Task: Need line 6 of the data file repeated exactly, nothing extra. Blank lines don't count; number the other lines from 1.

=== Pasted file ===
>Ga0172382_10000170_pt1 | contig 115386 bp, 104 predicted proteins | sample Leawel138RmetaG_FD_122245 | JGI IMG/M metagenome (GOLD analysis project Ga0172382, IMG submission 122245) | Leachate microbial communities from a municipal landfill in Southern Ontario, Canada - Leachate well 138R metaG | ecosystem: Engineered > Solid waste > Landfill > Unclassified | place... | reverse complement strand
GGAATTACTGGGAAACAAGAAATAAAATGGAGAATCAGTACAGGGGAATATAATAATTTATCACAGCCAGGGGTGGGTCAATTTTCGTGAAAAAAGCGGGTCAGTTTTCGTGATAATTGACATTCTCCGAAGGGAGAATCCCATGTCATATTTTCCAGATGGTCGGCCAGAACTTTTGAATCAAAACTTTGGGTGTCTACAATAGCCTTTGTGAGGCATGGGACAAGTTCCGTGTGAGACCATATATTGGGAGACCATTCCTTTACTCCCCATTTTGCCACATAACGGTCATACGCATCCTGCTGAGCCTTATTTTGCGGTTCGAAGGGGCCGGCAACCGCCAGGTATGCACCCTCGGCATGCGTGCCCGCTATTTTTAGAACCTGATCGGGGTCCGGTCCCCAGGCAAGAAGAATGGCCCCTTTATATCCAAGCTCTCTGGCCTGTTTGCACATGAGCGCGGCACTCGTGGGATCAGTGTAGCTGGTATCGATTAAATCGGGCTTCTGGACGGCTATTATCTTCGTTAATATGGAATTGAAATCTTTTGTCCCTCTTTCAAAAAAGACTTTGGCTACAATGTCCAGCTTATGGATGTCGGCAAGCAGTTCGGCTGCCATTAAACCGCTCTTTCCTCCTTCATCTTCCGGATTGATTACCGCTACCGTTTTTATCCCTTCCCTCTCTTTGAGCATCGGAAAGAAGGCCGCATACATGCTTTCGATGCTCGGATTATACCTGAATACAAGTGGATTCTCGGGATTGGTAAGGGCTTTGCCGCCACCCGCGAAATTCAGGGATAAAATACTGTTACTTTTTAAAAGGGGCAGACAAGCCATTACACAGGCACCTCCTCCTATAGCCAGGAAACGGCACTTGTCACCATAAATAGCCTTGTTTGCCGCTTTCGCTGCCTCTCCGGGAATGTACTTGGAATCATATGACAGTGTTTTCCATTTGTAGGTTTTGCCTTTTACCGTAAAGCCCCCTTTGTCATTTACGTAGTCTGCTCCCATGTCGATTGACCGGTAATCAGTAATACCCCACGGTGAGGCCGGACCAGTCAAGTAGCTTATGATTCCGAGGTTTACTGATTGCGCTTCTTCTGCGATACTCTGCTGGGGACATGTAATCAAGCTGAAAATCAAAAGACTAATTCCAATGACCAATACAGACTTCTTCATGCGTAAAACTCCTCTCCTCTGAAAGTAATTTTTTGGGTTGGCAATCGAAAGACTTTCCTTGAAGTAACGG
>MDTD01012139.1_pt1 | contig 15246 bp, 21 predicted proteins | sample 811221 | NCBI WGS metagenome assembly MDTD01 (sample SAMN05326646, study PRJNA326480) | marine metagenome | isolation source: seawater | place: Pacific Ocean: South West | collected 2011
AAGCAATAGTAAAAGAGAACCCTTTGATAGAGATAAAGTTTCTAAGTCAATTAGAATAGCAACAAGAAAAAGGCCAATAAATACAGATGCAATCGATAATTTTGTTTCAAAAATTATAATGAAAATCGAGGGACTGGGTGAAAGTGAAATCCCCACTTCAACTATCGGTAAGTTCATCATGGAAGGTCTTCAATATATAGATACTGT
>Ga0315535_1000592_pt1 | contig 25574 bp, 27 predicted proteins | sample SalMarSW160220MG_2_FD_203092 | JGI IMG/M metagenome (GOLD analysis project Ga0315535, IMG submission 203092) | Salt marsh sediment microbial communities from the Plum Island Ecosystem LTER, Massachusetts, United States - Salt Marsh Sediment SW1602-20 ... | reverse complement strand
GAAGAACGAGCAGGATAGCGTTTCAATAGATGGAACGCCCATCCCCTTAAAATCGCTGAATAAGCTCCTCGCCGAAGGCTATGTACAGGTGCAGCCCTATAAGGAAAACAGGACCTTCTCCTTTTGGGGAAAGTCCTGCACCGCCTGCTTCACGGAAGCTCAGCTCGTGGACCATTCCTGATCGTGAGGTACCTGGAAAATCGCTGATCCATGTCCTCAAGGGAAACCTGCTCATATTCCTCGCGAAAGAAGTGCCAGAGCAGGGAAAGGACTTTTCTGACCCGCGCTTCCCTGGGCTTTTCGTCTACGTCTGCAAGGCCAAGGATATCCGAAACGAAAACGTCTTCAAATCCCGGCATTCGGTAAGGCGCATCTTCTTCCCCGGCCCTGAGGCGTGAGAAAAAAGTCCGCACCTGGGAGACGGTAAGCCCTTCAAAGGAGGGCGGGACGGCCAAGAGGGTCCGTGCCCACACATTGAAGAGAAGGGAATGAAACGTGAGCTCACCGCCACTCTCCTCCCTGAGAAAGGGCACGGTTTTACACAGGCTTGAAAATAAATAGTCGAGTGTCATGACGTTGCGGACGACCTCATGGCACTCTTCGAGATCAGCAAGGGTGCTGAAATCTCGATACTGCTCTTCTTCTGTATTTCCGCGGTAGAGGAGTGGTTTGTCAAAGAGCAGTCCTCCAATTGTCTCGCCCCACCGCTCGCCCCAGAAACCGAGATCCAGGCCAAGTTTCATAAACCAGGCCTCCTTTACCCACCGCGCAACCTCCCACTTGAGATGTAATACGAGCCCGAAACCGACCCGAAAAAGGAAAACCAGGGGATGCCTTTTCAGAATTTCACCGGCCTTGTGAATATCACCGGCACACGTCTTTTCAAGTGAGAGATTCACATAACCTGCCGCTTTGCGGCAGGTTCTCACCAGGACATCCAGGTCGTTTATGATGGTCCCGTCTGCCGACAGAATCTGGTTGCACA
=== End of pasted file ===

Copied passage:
GAAGAACGAGCAGGATAGCGTTTCAATAGATGGAACGCCCATCCCCTTAAAATCGCTGAATAAGCTCCTCGCCGAAGGCTATGTACAGGTGCAGCCCTATAAGGAAAACAGGACCTTCTCCTTTTGGGGAAAGTCCTGCACCGCCTGCTTCACGGAAGCTCAGCTCGTGGACCATTCCTGATCGTGAGGTACCTGGAAAATCGCTGATCCATGTCCTCAAGGGAAACCTGCTCATATTCCTCGCGAAAGAAGTGCCAGAGCAGGGAAAGGACTTTTCTGACCCGCGCTTCCCTGGGCTTTTCGTCTACGTCTGCAAGGCCAAGGATATCCGAAACGAAAACGTCTTCAAATCCCGGCATTCGGTAAGGCGCATCTTCTTCCCCGGCCCTGAGGCGTGAGAAAAAAGTCCGCACCTGGGAGACGGTAAGCCCTTCAAAGGAGGGCGGGACGGCCAAGAGGGTCCGTGCCCACACATTGAAGAGAAGGGAATGAAACGTGAGCTCACCGCCACTCTCCTCCCTGAGAAAGGGCACGGTTTTACACAGGCTTGAAAATAAATAGTCGAGTGTCATGACGTTGCGGACGACCTCATGGCACTCTTCGAGATCAGCAAGGGTGCTGAAATCTCGATACTGCTCTTCTTCTGTATTTCCGCGGTAGAGGAGTGGTTTGTCAAAGAGCAGTCCTCCAATTGTCTCGCCCCACCGCTCGCCCCAGAAACCGAGATCCAGGCCAAGTTTCATAAACCAGGCCTCCTTTACCCACCGCGCAACCTCCCACTTGAGATGTAATACGAGCCCGAAACCGACCCGAAAAAGGAAAACCAGGGGATGCCTTTTCAGAATTTCACCGGCCTTGTGAATATCACCGGCACACGTCTTTTCAAGTGAGAGATTCACATAACCTGCCGCTTTGCGGCAGGTTCTCACCAGGACATCCAGGTCGTTTATGATGGTCCCGTCTGCCGACAGAATCTGGTTGCACA